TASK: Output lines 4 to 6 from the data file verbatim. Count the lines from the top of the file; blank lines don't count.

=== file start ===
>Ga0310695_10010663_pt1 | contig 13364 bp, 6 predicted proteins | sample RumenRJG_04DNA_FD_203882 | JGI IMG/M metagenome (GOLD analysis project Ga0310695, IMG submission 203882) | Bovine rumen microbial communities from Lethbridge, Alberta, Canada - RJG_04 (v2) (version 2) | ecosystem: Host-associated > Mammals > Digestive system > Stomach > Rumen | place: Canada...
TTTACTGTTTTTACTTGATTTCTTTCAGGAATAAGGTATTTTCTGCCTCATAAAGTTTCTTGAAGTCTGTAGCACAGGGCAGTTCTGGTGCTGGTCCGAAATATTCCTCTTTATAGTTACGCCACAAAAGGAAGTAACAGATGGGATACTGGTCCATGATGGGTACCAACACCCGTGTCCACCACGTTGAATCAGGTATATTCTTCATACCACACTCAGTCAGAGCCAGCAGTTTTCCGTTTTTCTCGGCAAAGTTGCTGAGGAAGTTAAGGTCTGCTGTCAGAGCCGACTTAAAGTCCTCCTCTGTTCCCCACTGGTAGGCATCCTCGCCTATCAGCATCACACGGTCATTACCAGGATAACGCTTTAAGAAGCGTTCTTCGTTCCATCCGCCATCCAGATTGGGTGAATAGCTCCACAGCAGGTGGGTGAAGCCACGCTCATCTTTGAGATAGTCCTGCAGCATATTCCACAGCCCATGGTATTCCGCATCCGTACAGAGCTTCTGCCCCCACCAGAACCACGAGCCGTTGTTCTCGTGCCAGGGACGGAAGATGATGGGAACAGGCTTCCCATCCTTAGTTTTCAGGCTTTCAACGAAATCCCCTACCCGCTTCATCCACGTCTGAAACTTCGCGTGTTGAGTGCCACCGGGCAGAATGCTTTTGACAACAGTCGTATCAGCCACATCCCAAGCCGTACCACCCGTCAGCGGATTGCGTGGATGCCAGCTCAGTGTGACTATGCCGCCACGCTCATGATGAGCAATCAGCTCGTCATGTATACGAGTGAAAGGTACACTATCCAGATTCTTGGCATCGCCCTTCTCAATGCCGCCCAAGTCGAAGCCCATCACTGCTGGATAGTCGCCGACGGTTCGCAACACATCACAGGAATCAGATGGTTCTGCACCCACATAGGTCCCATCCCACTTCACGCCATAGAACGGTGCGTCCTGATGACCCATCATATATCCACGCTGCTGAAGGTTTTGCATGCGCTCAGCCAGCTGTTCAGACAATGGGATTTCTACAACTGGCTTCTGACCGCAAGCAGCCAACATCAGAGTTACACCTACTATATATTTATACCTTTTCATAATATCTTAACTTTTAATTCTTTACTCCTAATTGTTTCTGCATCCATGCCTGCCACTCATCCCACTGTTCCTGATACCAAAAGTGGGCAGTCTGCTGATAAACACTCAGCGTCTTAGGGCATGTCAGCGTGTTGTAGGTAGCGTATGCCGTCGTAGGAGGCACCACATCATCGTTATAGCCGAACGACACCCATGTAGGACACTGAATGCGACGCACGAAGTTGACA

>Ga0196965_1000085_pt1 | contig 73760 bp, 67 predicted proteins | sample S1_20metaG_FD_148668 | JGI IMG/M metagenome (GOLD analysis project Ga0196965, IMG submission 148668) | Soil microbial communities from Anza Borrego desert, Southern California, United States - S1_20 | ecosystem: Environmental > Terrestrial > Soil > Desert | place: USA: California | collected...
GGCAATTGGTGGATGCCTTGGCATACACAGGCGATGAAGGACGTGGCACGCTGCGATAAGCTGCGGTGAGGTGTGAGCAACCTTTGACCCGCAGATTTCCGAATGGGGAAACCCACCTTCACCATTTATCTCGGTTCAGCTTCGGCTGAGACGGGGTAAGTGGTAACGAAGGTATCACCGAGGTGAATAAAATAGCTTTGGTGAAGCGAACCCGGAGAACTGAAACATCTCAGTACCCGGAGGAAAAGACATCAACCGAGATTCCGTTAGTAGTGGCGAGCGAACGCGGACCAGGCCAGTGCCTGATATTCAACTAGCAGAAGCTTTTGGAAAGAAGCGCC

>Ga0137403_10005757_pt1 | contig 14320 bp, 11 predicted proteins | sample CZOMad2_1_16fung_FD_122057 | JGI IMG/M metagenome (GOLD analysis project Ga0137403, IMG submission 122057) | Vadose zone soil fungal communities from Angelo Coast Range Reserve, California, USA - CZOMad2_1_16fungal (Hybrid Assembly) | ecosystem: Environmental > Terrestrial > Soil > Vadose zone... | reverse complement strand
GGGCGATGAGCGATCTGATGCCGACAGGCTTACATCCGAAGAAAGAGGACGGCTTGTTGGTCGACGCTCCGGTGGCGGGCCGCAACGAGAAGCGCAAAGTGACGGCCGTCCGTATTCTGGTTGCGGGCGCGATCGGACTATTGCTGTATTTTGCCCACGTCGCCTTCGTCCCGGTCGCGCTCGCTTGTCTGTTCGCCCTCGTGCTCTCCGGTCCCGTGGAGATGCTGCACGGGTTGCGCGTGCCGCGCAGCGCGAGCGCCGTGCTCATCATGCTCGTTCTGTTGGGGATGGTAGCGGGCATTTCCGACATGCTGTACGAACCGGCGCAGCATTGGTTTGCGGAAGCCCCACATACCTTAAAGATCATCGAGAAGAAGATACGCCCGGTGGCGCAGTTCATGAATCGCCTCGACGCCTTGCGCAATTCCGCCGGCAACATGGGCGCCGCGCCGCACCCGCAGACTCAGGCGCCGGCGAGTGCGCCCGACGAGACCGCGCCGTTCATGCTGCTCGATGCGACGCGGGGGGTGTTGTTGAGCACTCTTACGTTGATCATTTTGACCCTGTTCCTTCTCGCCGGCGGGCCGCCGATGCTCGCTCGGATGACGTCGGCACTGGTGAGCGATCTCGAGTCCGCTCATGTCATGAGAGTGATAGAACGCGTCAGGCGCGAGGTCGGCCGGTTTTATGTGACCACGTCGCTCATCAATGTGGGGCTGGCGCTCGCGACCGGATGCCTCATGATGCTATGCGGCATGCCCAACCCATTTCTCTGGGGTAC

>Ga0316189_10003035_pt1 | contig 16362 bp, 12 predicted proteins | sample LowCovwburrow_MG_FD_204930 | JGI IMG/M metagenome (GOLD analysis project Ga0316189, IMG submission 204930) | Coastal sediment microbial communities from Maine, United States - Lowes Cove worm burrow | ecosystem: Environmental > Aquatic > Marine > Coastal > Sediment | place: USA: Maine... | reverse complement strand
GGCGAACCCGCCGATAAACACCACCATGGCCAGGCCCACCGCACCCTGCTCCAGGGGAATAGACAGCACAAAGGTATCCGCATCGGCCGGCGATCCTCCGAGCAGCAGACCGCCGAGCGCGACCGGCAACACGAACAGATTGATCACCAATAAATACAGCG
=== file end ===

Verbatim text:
GGCAATTGGTGGATGCCTTGGCATACACAGGCGATGAAGGACGTGGCACGCTGCGATAAGCTGCGGTGAGGTGTGAGCAACCTTTGACCCGCAGATTTCCGAATGGGGAAACCCACCTTCACCATTTATCTCGGTTCAGCTTCGGCTGAGACGGGGTAAGTGGTAACGAAGGTATCACCGAGGTGAATAAAATAGCTTTGGTGAAGCGAACCCGGAGAACTGAAACATCTCAGTACCCGGAGGAAAAGACATCAACCGAGATTCCGTTAGTAGTGGCGAGCGAACGCGGACCAGGCCAGTGCCTGATATTCAACTAGCAGAAGCTTTTGGAAAGAAGCGCC

>Ga0137403_10005757_pt1 | contig 14320 bp, 11 predicted proteins | sample CZOMad2_1_16fung_FD_122057 | JGI IMG/M metagenome (GOLD analysis project Ga0137403, IMG submission 122057) | Vadose zone soil fungal communities from Angelo Coast Range Reserve, California, USA - CZOMad2_1_16fungal (Hybrid Assembly) | ecosystem: Environmental > Terrestrial > Soil > Vadose zone... | reverse complement strand
GGGCGATGAGCGATCTGATGCCGACAGGCTTACATCCGAAGAAAGAGGACGGCTTGTTGGTCGACGCTCCGGTGGCGGGCCGCAACGAGAAGCGCAAAGTGACGGCCGTCCGTATTCTGGTTGCGGGCGCGATCGGACTATTGCTGTATTTTGCCCACGTCGCCTTCGTCCCGGTCGCGCTCGCTTGTCTGTTCGCCCTCGTGCTCTCCGGTCCCGTGGAGATGCTGCACGGGTTGCGCGTGCCGCGCAGCGCGAGCGCCGTGCTCATCATGCTCGTTCTGTTGGGGATGGTAGCGGGCATTTCCGACATGCTGTACGAACCGGCGCAGCATTGGTTTGCGGAAGCCCCACATACCTTAAAGATCATCGAGAAGAAGATACGCCCGGTGGCGCAGTTCATGAATCGCCTCGACGCCTTGCGCAATTCCGCCGGCAACATGGGCGCCGCGCCGCACCCGCAGACTCAGGCGCCGGCGAGTGCGCCCGACGAGACCGCGCCGTTCATGCTGCTCGATGCGACGCGGGGGGTGTTGTTGAGCACTCTTACGTTGATCATTTTGACCCTGTTCCTTCTCGCCGGCGGGCCGCCGATGCTCGCTCGGATGACGTCGGCACTGGTGAGCGATCTCGAGTCCGCTCATGTCATGAGAGTGATAGAACGCGTCAGGCGCGAGGTCGGCCGGTTTTATGTGACCACGTCGCTCATCAATGTGGGGCTGGCGCTCGCGACCGGATGCCTCATGATGCTATGCGGCATGCCCAACCCATTTCTCTGGGGTAC